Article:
Modern breweries now brew many different types of beer, ranging from ancient styles such as the spontaneously-fermented lambics of Belgium; the lagers, dark beers, wheat beers and more of Germany; the UK's stouts, milds, pale ales, bitters, golden ale and new modern American creations such as Chili Beer, Cream Ale, and Double India Pale Ales which may have abv over 20%. Traditional brewing techniques are still very widely used for the sake of maintaining the quality of the final product which suffers if brewed using the more efficient industrial processes which have been developed in modern times.

Today, the brewing industry is a huge global business, consisting of several multinational companies, and many thousands of smaller producers ranging from brewpubs to regional breweries. Advances in refrigeration, international and transcontinental shipping, marketing and commerce have resulted in an international marketplace, where the consumer has literally hundreds of choices between various styles of local, regional, national and foreign beers.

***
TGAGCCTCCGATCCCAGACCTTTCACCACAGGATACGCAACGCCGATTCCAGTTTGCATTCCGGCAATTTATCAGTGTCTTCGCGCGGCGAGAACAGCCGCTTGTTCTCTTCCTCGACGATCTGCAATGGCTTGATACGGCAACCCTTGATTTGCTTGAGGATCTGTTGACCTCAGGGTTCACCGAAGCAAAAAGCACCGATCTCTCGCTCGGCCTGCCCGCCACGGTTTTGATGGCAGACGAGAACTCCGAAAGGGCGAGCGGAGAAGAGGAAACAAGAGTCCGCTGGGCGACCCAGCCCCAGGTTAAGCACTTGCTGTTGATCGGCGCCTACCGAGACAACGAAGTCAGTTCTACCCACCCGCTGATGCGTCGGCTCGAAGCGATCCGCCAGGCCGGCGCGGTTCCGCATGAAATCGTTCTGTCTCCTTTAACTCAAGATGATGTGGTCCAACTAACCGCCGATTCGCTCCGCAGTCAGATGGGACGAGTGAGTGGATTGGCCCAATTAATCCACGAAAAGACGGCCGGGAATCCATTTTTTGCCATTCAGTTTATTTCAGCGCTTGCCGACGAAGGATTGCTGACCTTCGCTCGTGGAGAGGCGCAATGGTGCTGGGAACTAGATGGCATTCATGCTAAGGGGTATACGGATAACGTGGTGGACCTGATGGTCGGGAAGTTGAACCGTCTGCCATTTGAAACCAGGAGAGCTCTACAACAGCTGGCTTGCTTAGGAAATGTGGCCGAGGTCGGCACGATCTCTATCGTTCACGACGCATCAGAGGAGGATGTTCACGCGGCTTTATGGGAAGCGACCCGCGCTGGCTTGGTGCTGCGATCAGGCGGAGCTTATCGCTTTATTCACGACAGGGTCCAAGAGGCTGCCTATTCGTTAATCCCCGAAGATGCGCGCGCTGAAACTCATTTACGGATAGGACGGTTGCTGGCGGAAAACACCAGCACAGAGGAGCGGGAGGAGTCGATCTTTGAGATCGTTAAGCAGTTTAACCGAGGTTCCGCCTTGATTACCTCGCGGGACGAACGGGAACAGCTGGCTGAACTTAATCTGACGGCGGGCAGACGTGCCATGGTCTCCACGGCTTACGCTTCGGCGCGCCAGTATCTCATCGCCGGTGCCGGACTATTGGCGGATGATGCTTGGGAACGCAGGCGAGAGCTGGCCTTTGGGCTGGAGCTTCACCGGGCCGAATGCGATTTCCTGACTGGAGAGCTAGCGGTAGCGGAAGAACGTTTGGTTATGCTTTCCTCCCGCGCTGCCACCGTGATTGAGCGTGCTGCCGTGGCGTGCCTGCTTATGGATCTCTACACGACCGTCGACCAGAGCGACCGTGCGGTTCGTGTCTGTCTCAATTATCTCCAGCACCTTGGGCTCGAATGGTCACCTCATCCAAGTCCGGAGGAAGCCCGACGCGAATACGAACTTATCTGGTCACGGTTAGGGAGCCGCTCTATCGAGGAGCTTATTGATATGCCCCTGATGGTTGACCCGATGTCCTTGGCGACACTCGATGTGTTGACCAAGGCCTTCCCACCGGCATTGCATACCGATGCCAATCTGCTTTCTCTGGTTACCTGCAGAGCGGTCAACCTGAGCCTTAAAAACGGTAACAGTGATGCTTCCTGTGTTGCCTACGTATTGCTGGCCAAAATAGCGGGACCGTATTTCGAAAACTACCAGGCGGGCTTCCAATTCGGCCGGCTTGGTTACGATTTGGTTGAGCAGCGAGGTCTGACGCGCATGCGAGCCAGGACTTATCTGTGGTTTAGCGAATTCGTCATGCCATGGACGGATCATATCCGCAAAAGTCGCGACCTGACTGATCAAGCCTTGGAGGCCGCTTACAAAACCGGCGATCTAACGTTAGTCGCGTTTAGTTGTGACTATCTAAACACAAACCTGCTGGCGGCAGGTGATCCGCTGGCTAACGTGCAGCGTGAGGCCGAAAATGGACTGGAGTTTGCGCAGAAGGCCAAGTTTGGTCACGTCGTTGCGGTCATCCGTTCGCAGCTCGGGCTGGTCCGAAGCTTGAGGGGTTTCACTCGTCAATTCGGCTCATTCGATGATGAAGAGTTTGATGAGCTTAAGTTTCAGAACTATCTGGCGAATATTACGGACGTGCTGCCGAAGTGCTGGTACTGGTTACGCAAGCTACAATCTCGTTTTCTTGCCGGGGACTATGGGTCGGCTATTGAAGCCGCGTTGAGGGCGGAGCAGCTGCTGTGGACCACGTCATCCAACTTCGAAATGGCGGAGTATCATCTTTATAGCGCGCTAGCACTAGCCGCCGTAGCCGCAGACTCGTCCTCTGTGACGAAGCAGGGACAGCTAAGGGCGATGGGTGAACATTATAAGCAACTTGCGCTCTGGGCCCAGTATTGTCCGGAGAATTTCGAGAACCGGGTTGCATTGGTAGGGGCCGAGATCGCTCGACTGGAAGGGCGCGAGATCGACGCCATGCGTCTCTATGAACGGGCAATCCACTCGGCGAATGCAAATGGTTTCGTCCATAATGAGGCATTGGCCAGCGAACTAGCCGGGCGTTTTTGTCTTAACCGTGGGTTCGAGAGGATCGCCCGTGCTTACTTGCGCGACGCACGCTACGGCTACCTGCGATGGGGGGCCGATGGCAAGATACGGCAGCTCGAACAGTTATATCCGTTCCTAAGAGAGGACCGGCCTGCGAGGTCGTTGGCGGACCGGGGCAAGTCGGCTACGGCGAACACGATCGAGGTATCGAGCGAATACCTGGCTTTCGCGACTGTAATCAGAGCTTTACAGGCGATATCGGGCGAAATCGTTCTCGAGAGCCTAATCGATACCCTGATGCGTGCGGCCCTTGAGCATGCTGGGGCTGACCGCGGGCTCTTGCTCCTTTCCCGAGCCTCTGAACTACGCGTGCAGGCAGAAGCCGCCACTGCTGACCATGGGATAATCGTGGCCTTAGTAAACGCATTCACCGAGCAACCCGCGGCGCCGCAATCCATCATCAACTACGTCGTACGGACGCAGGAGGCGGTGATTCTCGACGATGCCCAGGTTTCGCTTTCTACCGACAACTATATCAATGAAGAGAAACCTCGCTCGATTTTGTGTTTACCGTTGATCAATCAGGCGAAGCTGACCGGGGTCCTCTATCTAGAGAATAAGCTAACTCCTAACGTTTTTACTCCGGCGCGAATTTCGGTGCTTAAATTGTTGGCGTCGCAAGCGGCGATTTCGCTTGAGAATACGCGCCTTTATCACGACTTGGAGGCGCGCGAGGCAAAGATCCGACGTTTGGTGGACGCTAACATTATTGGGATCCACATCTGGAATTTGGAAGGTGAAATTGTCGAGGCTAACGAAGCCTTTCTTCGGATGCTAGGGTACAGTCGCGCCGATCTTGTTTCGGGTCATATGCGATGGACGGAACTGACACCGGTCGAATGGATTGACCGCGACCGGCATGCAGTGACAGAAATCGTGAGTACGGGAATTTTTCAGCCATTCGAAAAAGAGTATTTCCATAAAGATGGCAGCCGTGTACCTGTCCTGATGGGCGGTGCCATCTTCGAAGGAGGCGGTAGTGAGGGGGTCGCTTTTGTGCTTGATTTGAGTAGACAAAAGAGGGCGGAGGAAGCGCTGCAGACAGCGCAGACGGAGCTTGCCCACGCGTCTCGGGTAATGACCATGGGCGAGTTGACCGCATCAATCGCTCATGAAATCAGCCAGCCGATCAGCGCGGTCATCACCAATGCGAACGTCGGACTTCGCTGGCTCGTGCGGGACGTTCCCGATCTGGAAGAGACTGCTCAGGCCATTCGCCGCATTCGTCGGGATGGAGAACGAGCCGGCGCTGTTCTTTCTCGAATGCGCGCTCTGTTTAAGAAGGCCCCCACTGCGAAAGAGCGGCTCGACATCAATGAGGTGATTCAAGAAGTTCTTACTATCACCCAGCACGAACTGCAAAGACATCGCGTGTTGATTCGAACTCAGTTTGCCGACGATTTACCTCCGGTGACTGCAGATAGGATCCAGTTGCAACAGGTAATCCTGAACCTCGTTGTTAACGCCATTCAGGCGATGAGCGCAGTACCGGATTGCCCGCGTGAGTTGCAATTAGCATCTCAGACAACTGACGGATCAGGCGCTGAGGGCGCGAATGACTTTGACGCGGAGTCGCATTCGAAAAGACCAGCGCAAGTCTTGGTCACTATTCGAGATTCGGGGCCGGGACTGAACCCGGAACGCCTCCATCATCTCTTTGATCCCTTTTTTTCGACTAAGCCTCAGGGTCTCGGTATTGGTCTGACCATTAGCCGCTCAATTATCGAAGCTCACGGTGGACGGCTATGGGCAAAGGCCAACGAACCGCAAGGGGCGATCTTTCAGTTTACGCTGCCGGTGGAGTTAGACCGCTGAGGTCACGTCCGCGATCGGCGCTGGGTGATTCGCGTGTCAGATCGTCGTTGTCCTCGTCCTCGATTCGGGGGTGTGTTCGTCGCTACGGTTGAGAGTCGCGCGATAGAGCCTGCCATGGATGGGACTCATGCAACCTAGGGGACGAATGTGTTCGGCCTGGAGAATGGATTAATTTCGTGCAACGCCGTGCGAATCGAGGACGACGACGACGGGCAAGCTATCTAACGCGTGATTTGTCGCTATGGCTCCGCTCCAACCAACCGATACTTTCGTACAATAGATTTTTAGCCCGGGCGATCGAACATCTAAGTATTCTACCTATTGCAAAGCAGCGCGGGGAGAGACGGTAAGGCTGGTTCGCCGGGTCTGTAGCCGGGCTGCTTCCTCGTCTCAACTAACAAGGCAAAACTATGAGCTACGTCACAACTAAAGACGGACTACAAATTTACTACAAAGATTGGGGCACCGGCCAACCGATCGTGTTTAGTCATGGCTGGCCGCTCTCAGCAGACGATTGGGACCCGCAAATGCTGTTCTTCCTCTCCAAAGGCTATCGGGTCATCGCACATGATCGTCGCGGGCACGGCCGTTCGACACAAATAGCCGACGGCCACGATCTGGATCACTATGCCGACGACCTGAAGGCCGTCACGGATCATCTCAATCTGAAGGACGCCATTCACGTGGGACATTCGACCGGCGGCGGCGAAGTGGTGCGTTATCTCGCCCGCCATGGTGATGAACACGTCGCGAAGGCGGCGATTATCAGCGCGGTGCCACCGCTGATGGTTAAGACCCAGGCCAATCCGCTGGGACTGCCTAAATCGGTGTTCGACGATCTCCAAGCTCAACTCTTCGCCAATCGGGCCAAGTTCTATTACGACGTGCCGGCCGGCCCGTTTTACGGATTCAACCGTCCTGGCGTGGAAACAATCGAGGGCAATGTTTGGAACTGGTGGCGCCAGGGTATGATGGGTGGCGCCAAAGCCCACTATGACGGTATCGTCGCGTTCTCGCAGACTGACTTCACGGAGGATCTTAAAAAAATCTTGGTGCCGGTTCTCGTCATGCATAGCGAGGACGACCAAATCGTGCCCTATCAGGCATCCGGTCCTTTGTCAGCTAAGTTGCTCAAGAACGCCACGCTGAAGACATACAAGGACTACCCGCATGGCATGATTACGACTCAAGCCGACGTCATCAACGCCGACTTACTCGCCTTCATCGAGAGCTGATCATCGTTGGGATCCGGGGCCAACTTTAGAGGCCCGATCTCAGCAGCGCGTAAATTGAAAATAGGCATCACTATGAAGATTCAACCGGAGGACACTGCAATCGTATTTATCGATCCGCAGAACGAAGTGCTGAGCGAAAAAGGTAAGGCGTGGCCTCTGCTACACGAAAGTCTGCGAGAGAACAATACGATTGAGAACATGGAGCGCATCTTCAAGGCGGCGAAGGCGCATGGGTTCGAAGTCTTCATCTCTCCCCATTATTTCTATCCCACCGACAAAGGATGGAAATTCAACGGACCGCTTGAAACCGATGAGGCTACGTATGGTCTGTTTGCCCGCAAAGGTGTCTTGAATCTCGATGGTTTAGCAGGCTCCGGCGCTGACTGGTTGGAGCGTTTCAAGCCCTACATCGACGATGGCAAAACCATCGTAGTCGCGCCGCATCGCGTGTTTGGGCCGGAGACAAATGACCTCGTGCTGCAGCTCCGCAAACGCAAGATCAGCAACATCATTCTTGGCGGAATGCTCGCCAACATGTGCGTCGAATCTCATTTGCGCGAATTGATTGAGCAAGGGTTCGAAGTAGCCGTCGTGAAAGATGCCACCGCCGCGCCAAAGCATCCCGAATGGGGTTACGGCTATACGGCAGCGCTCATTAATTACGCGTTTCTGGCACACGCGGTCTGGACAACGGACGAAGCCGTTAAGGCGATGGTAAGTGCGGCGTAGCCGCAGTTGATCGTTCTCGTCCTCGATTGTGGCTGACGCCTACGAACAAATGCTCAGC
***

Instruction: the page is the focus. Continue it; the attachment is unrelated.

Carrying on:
Mythology

The Finnish epic Kalevala, collected in written form in the 19th century but based on oral traditions many centuries old, devotes more lines to the origin of beer and brewing than it does to the origin of mankind.

The mythical Flemish king Gambrinus (from Jan Primus (John I)), is sometimes credited with the invention of beer.

According to Czech legend, deity Radegast, god of hospitality, invented beer.

Ninkasi was the patron goddess of brewing in ancient Sumer.

In Egyptian mythology, the immense blood-lust of the fierce lioness goddess Sekhmet was only sated after she was tricked into consuming an extremely large amount of red-coloured beer: she became so drunk that she gave up slaughter altogether and became docile.